The Australian dollar fell to its lowest level in three months on Wednesday, as the weak data from China heightened concerns about the global economy, while the delay in wage growth also affects.
While an improvement in risk appetite helped stabilize other currencies before the release of eurozone production data, the Australian and New Zealand dollars suffer losses. The first weakened by 0.18 percent to 0.69282 and the second was down by 0.15 percent to 0.65641 in early European session.
The Aussie dollar was at its lowest level in the last three years, being down by 0.2 percent for the day.
China on Wednesday reported an unexpectedly weaker growth in retail sales and industrial production in April, adding pressure on Beijing to step up stimulus measures related to trade friction with the United States.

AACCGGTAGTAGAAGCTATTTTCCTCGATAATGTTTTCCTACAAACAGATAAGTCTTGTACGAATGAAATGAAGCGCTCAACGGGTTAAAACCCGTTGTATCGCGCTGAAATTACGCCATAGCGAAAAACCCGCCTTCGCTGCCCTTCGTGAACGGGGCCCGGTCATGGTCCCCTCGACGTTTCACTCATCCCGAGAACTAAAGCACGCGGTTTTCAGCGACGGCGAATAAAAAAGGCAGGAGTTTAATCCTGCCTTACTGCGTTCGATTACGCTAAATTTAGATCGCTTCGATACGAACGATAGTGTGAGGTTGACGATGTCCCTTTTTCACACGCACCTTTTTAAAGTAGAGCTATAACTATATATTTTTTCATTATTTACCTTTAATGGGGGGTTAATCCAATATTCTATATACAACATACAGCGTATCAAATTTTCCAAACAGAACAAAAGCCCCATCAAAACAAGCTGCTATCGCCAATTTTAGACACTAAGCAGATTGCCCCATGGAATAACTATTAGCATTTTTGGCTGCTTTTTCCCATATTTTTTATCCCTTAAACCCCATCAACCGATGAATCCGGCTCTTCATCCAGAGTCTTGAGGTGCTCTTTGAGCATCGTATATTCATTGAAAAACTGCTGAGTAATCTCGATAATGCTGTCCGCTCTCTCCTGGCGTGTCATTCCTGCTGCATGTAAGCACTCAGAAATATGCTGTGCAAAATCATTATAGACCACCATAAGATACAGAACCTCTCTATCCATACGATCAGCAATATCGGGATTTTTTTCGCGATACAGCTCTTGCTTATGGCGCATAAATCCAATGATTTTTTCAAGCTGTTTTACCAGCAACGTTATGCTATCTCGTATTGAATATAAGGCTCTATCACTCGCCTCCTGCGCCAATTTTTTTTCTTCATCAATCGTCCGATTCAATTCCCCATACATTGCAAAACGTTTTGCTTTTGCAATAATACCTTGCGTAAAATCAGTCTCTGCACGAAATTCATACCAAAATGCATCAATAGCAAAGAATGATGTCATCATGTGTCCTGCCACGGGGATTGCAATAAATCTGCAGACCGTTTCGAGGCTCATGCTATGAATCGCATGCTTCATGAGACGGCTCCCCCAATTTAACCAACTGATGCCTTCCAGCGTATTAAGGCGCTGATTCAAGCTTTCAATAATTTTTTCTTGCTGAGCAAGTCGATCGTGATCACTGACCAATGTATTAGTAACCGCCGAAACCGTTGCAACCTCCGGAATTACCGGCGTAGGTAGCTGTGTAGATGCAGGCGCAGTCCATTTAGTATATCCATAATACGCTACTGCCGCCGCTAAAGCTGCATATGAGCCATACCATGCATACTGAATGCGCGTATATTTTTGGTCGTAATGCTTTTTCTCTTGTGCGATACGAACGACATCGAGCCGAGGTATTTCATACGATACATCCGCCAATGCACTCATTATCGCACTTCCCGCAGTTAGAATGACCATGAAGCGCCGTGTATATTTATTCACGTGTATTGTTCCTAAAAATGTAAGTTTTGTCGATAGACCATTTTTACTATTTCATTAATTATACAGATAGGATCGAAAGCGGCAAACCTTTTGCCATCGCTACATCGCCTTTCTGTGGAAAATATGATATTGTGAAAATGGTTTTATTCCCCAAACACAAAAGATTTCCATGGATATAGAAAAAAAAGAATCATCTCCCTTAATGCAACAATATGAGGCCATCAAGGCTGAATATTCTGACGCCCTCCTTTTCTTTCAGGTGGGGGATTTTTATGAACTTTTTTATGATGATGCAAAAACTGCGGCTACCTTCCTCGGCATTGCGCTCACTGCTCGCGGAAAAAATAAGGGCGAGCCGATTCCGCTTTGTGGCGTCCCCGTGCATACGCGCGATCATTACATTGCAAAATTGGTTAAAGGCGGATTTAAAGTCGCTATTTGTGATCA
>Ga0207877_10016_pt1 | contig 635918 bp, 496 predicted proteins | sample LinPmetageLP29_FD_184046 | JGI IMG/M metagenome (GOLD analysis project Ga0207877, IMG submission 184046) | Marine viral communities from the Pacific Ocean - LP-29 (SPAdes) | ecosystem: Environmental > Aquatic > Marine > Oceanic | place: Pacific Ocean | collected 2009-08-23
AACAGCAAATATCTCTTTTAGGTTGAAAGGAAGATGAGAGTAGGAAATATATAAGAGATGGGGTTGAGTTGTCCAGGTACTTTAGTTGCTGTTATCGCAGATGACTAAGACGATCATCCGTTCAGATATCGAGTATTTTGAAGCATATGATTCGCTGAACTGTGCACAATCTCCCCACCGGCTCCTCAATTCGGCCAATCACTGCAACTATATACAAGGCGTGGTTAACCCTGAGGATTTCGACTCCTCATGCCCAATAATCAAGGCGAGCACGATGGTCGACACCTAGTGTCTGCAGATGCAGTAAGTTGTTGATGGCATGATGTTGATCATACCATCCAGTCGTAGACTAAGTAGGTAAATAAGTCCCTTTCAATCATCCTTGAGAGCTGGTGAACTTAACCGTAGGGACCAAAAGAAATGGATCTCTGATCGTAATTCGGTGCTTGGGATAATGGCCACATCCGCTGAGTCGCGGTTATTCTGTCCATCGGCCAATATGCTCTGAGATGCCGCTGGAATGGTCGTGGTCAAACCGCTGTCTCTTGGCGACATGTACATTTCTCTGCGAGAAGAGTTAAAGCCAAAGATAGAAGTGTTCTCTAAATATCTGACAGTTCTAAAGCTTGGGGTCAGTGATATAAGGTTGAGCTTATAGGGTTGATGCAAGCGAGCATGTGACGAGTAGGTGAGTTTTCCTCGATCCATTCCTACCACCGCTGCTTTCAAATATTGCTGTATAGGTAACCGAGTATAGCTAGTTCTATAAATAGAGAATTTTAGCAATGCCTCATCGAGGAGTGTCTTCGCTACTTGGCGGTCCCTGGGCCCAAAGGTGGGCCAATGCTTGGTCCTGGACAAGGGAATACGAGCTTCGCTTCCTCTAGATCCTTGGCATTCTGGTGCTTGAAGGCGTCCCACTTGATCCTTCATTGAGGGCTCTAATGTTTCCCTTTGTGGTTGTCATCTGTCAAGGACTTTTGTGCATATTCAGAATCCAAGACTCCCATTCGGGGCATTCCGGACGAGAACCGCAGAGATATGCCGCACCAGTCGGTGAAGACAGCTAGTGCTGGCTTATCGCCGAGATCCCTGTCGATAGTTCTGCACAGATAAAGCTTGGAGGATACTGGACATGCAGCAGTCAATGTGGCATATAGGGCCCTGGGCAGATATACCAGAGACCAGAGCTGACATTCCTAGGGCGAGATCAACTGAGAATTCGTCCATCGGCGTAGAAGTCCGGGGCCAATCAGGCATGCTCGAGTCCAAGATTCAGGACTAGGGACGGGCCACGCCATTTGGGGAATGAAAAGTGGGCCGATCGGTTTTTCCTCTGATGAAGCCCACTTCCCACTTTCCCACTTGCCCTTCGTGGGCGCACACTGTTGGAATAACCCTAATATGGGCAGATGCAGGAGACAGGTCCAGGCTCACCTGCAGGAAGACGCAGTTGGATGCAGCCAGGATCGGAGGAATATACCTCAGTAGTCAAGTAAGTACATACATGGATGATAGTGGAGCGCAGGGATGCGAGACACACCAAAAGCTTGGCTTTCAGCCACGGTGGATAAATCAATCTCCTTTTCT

The Australian is often seen as an indicator of China’s growth due to the Australian export-dependent economy, and China is the main destination for its goods.
The stagnation of wage growth in Australia (2.3 percent in the first quarter, coinciding with analysts' expectations and the previous report) added pressure on the country's currency.
Chinese yuan rose slightly by 0.08 percent to 6.90835 at 9.07 GMT, while Japan's yen dropped by 0.20 percent to 109.37.
The eurozone and the United States data is expected to come later on Wednesday and may have an impact on the greenback, in particular, as investors look for any factor that could affect the world economy amid the background of the trade conflict between Beijing and Washington.
The euro, meanwhile, holds the line at $1.12114, with an increase of 0.08 percent, despite initial estimates showing that Germany’s economy returned to growth in the Q1 of 2019, barely avoiding a recession in the second half of last year.